Wednesday, January 11, 2017
No standing for adopted child to vary birth mother's will
Posted by Lynne Butler
Gary Boer was the biological son of Deloreen Mikaloff. He was adopted by another family when he was a year old. Thirty years later, Gary found his birth mother and they developed a close relationship. When Deloreen died, she left Gary part of her estate in her will.
Gary applied to the court to vary Deloreen's will. This is where the matter got interesting. Gary applied under the law that says a court can change the distribution of a will if the will does not make adequate provision for the spouse or children of the deceased. Every province and territory in Canada has a similar law (usually referred to as "dependent relief" law), so this question could have been raised anywhere in the country.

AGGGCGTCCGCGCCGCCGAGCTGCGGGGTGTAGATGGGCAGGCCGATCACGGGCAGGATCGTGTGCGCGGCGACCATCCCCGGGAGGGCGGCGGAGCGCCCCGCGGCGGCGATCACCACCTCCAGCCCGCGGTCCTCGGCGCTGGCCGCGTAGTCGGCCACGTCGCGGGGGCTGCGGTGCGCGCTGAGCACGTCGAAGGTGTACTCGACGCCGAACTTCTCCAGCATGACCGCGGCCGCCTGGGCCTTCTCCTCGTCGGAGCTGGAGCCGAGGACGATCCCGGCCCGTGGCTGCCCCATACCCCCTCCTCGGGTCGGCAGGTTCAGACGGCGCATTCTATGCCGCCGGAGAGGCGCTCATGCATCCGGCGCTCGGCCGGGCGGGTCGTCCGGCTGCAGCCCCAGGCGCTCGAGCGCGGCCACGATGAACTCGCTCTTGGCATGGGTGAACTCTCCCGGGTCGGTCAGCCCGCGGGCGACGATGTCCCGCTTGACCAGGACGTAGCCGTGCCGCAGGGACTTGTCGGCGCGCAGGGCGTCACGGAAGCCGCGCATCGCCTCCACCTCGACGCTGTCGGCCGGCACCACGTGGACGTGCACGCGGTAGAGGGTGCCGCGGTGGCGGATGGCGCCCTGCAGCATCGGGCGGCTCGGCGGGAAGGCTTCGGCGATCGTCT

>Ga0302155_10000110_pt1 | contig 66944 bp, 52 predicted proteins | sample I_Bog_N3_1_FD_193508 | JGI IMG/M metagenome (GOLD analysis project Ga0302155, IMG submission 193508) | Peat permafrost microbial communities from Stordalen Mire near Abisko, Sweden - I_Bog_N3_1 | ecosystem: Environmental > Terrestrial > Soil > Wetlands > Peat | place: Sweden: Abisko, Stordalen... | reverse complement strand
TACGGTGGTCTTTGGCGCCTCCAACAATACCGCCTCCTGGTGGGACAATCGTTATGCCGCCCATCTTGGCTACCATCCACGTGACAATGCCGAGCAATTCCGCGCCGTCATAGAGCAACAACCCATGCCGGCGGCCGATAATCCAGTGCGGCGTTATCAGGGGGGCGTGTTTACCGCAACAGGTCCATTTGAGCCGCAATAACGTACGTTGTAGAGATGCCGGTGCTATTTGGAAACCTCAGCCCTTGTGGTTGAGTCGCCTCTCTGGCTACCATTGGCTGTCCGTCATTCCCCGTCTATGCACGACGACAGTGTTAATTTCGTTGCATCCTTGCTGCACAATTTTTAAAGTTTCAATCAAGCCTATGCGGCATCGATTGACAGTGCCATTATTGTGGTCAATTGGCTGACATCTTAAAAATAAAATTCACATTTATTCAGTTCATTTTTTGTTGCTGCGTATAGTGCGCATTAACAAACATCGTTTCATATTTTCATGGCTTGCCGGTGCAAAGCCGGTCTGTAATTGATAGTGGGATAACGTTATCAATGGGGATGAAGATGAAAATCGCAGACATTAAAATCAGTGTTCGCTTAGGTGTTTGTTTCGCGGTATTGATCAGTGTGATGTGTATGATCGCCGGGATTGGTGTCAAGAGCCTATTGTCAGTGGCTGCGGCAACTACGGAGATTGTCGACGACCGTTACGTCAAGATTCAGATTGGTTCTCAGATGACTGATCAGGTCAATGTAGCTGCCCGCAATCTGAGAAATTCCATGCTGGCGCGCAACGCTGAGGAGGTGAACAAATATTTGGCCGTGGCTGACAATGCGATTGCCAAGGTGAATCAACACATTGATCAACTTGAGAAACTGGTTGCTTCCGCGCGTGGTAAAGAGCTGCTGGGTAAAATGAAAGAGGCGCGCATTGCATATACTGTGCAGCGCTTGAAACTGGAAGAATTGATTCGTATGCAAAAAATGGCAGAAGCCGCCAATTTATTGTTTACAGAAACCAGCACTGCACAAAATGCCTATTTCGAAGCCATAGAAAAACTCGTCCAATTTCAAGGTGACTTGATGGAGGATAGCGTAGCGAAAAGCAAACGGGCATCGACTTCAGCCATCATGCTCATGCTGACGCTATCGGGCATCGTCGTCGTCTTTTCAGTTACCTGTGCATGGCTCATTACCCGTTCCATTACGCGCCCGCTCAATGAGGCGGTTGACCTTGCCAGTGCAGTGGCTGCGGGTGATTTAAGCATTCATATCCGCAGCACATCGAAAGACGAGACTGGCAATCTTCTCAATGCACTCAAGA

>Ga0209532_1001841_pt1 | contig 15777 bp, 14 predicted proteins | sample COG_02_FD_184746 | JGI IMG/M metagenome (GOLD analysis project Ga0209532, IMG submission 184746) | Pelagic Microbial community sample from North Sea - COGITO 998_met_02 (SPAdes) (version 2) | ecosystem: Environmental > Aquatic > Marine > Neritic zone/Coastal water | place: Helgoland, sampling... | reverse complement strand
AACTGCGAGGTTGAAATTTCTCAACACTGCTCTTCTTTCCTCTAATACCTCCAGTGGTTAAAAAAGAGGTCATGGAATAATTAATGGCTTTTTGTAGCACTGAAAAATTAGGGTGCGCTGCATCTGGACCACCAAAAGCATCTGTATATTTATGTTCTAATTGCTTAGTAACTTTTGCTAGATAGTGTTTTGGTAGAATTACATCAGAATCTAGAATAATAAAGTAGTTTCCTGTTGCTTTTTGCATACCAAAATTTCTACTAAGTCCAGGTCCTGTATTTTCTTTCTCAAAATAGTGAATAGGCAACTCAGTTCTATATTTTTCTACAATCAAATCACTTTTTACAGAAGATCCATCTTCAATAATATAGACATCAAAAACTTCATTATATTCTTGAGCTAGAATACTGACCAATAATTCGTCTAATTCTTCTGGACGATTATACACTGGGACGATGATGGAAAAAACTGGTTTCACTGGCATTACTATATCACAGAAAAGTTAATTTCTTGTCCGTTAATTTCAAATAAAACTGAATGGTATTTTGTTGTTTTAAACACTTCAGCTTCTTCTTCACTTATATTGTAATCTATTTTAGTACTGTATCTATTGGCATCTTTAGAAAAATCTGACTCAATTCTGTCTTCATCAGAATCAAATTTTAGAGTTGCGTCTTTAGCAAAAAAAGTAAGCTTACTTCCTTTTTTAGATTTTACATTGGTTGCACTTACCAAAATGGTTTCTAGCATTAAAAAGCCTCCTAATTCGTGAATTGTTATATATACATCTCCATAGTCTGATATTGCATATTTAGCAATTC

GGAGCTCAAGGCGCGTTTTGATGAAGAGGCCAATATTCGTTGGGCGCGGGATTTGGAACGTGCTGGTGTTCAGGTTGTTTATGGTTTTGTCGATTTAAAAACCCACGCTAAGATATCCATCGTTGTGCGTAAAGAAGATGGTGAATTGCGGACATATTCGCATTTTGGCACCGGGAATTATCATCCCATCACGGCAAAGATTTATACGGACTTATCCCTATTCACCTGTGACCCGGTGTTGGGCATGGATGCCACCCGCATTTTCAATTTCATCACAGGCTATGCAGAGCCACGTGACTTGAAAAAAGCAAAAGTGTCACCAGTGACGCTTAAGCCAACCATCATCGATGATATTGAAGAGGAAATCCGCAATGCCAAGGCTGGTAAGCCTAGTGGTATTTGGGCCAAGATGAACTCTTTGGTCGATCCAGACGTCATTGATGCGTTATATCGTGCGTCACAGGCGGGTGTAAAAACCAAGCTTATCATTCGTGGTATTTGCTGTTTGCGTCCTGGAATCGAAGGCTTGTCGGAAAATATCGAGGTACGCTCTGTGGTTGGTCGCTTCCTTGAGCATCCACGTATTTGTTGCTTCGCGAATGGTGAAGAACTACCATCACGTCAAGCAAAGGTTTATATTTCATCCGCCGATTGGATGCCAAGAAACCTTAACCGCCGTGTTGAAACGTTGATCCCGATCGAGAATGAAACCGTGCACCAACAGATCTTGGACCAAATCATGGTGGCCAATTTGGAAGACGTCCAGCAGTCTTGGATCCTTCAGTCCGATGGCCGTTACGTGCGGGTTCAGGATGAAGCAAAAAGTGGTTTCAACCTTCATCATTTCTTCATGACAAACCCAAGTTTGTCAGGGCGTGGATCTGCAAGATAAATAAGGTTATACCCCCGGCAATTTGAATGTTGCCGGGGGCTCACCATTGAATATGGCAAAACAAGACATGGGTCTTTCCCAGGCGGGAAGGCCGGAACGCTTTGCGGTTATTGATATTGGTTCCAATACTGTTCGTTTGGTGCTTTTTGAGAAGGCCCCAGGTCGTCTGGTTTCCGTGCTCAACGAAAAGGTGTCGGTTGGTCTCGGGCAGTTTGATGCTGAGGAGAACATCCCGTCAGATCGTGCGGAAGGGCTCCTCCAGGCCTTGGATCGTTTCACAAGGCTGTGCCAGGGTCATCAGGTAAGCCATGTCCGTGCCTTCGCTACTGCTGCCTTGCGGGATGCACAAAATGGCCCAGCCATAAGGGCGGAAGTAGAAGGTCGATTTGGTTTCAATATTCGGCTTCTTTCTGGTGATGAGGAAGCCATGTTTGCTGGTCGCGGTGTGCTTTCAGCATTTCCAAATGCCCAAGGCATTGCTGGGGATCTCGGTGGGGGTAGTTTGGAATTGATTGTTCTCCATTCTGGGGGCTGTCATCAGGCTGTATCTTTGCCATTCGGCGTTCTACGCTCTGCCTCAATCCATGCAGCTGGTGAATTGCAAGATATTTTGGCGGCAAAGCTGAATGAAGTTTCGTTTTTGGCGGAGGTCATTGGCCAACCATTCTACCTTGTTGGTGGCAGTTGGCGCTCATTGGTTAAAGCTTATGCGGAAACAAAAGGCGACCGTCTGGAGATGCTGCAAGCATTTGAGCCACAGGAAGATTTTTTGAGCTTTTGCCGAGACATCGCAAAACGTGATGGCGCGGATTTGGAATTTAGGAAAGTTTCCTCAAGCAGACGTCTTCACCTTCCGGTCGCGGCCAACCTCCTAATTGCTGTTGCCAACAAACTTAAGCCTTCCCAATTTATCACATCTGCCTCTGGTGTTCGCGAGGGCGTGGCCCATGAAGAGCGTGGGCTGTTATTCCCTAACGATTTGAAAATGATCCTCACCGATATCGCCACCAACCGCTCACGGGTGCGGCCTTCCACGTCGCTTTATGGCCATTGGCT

Gary asked the court to give him a larger share of the estate because, as Deloreen's child, he was not adequately provided for in her will. The court refused because Gary had been adopted by another family. He was no longer considered to be Deloreen's child.
This decision is consistent with the law of adoption and I would have been astonished if the case had gone any other way. Once Gary was adopted by other parents, he was legally not Deloreen's child any more. Legally he was nothing more to her than any other friend. He could not make a claim as her child because legally he was no longer her child and therefore there was no obligation on the birth mother to leave him anything.
The case is interesting because in most cases the child who was adopted by someone else is not mentioned at all in the birth mother's will. This case seemed to add a bit more substance to the question since Deloreen chose to include Gary in her will.
Anyone who would like to read the full judgment on Boer v. Mikaloff Estate can click here.